Mishandling Leads Will Result in Lost Sales
By Peter Lyle DeHaan, PhD
Over a decade ago, in my article “I Want To Buy Some Shoes,” I used my experience buying a pair of sneakers to talk about the TAS industry. Now, I’ll do it again. With my wife serving as my accomplice, she guided me into the inner workings of that dreaded place called the mall.
The first place was a small storefront, empty of shoppers, but with a staff of two. We had to brush by them to reach the tennis shoe display. They continued their rapt conversation with each other and ignored us.
The same thing happens at too many answering services. Their marketing campaign brings in the leads, but the salespeople ignore them. Then they complain about their low commission checks. And before you assure yourself that this doesn’t occur at your TAS, submit an inquiry, and see what happens.
The second store was larger and busier. There the employees helped some customers, but not us. Unable to get assistance, we left.
A second problem answering services face is mismanaging leads. Yes, lead management is a balancing act, but it’s a balance to pursue. Otherwise viable leads leave and go someplace else.
Distracted Lead Follow Up
I browsed the third store until I found a couple pairs I wanted to try. We failed in making eye contact with anyone to get assistance. Frustrated, my wife marched to the cash register and asked for help. One person obliged. He was a personable young man who worked to move us from prospect to buyer, but I must have taken too long to decide. He moved to another customer. Though I was close to making a purchase, we left instead.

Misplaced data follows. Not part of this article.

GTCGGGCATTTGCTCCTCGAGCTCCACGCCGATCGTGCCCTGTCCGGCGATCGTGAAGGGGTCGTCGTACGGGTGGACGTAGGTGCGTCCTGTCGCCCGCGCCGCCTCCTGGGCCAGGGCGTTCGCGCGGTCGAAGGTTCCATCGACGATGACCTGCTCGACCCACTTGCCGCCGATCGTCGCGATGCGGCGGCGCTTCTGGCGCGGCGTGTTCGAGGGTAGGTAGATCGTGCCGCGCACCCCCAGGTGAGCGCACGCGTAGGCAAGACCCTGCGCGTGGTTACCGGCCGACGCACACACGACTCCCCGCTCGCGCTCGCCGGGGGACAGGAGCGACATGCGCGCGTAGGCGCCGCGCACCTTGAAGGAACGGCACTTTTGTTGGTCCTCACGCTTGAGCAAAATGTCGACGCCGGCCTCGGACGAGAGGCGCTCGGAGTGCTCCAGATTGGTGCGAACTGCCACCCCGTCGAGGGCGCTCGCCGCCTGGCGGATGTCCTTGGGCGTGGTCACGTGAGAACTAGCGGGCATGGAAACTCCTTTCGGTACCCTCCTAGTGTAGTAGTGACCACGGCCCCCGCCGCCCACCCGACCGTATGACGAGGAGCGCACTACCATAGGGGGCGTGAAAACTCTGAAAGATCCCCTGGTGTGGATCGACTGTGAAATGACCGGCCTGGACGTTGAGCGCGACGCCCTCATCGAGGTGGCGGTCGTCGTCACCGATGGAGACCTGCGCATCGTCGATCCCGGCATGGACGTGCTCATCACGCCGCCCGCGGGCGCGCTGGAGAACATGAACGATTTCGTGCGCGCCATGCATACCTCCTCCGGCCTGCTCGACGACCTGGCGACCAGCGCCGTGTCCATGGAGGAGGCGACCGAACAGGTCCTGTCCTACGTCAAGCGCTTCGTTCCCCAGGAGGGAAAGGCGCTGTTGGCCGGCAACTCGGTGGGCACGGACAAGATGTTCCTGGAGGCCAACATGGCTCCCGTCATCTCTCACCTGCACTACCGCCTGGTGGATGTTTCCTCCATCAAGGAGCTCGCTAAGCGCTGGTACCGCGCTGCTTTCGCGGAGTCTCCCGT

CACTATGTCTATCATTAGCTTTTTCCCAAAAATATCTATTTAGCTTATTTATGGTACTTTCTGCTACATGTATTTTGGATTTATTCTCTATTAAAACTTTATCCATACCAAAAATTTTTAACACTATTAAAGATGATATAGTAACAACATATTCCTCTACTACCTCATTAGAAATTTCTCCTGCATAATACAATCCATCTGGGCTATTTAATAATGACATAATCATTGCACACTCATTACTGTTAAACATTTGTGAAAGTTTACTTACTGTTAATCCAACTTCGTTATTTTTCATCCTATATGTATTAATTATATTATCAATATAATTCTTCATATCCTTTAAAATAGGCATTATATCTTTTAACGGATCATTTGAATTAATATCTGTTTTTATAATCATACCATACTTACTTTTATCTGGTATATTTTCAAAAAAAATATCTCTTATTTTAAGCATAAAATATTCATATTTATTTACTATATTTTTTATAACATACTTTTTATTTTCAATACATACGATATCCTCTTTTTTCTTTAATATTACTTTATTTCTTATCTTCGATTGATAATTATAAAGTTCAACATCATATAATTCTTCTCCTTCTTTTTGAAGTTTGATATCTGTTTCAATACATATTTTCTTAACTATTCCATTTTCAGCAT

Leads never come at a controllable pace. But wise salespeople manage them well and don’t let one lead distract them from others.
At the fourth store, employees scurried around trying to help customers. As we waited our turn, a young man hustled toward the stockroom. “What cha need?” he asked. I pointed to a shoe on display. He nodded. “Size?” I answered. Before the storeroom door could swing closed he was back, almost tossing me a box of shoes. They weren’t comfortable, and I looked for another pair. The next time he brushed by, he said, “What cha think?” I shook my head, but before I could point to another pair, he said “Thanks for stopping by.” Then he sped off. That’s when I realized we were the oldest people in this store catering to teens and Millennials. True, most of the styles didn’t appeal to me, but some would have worked.
If only he hadn’t dismissed me as a nonviable buyer. How often do your salespeople do that?
Attending to Leads
Though the staff on the floor at the fifth store was busy helping other customers, they acknowledged our presence. Before long someone emerged from the stockroom to help. Though she wasn’t polished in sales or particularly knowledgeable about shoes, she gave us her full attention. She worked with us until we found a pair that fit and I liked. With patience, she waited as I pondered my decision. I bought them, even though they cost more than I wanted to pay. Notice that it wasn’t her product knowledge that sold me; it was her attentiveness.
Now my remaining objective was to escape the mall before I had a panic attack.
Being attentive to leads, helpful, and patient is the best way to move prospects into buyers. This is true in any industry, whether selling shoes or selling answering services.
Peter Lyle DeHaan, PhD, is the publisher and editor-in-chief of TAS Trader. He’s a passionate wordsmith whose goal is to change the world one word at a time.